A chunk of my childhood was in black and white. Or, to be more accurate, my recollection of the outside world as-it-was when I was young, my memory of historical events, is in black and white because television was in black and white, and that was the conduit to the outside world. The Vietnam War, the Brady Bunch, Richard Nixon, the funeral of Martin Luther King, and even cartoons. Saturday nights when I was a pre-teen belonged to black-and-white UHF stations, to Big Time Wrestling.
One of the stars from those days was Pat Patterson, whose obituary in the New York Times this week caught my eye. He was Canadian; he was gay; he was a legend. But all of the wrestlers loomed larger than life. It was the nature of their business to loom.
Big Time Wrestling
Wrestling, like so many forms of circuses in our world of bread and circuses, has evolved multiple times over the centuries. My grandparents probably saw it as a sideshow in a circus or attached to vaudeville acts before the invention of TV and mass media. It did not spring forth in whole cloth as it is today, in pay-per-view, with lasers flashing, tens of thousands of fans, and heavy metal music blaring. The version I saw was on that tiny (9-inch) TV screen on grainy channel 40 in a musty half-filled Sacramento auditorium. But it was essentially the same.
Professional wrestling today is a multi-billion dollar entertainment industry. However, in the 1970s it was supremely local, which was part of its charm. Some I had seen a few years earlier in Detroit, before moving to California. Wrestling was the same, on UHF channel 50, a program appearing before “The Ghoul,” a Cleveland-based precursor to Mystery Science Theater, would come on to play C-grade horror movies. Many wrestlers came from Canada, apparently, to contest with others from Buffalo and Cleveland in shadowy-Cobo Hall in downtown Detroit. These venues were also home to legitimately good entertainment, to Aretha Franklin and Bob Seger, but on the tiny screen, wrestling always looked cheap, like it was held in someone’s overgrown backyard shed.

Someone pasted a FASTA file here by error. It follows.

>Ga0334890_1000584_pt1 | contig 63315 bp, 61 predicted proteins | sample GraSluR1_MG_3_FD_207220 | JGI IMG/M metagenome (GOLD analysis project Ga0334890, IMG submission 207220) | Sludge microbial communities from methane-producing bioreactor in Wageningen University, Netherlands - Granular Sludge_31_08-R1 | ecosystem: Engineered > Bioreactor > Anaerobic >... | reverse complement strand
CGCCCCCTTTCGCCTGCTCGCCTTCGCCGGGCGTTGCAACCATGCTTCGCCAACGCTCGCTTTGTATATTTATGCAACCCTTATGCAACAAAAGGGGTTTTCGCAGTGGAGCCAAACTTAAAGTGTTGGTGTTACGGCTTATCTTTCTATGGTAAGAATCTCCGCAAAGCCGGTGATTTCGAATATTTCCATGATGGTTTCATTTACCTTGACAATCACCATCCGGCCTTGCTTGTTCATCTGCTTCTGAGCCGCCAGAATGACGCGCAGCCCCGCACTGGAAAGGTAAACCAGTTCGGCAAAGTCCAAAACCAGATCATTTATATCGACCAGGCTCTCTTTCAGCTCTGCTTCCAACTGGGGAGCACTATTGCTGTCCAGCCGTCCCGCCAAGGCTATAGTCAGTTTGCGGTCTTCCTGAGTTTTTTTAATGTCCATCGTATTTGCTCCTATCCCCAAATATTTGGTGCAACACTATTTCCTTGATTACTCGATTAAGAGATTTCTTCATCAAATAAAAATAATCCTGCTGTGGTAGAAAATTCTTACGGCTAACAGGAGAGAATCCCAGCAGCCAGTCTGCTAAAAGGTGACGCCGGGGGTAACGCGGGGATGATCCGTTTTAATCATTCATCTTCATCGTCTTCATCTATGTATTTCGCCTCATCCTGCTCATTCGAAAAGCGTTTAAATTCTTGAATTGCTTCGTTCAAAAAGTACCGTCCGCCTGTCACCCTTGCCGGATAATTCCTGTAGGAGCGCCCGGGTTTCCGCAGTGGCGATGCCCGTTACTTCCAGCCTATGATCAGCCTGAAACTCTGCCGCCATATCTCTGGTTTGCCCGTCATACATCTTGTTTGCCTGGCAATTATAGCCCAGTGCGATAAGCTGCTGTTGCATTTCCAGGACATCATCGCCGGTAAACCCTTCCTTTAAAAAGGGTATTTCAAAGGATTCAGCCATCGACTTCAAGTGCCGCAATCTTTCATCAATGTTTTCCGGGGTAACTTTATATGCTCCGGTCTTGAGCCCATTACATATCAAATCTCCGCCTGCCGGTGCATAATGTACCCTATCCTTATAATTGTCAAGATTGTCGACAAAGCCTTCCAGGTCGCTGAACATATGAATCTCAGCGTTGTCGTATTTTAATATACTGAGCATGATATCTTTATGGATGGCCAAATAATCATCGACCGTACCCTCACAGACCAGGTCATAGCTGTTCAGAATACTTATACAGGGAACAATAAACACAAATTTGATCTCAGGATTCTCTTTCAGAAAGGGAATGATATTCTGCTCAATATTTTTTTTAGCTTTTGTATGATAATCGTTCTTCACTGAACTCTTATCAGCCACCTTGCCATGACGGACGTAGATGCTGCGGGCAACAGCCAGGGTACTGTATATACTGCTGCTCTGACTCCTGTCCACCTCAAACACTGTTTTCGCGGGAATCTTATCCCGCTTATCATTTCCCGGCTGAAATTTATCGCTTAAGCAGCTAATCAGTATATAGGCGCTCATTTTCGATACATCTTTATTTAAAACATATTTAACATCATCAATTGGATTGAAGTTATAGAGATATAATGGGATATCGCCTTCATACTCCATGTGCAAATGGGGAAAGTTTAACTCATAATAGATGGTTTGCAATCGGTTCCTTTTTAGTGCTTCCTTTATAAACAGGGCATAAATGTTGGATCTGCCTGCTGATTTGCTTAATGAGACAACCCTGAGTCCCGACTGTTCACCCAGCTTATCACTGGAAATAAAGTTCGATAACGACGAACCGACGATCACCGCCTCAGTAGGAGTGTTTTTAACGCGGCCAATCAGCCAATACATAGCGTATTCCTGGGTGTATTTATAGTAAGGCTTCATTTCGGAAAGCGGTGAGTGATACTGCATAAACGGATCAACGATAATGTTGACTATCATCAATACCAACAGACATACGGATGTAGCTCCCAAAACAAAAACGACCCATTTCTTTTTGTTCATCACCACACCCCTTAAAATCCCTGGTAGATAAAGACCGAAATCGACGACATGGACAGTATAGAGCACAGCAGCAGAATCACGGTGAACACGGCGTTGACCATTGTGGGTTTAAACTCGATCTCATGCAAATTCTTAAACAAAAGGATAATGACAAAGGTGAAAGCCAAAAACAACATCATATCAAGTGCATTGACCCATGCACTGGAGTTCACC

Big Time Wrestling was the program name that the National Wrestling Alliance (NWA) used in its regional affiliates, kind of like franchise versions of what would be swallowed up into WWE. Thus, there was Big Time Wrestling in Detroit , matches featuring Dick the Bruiser and “the Original Sheik.” When I moved to Sacramento, there was also Big Time Wrestling, this time operated out of San Francisco, a West coast hotbed of alliances that also controlled performances that ran throughout Sacramento, San Jose, and even Fresno. If you’ve been to Fresno, you can well imagine that big time wrestling in 1972 really was the most entertaining ticket in town.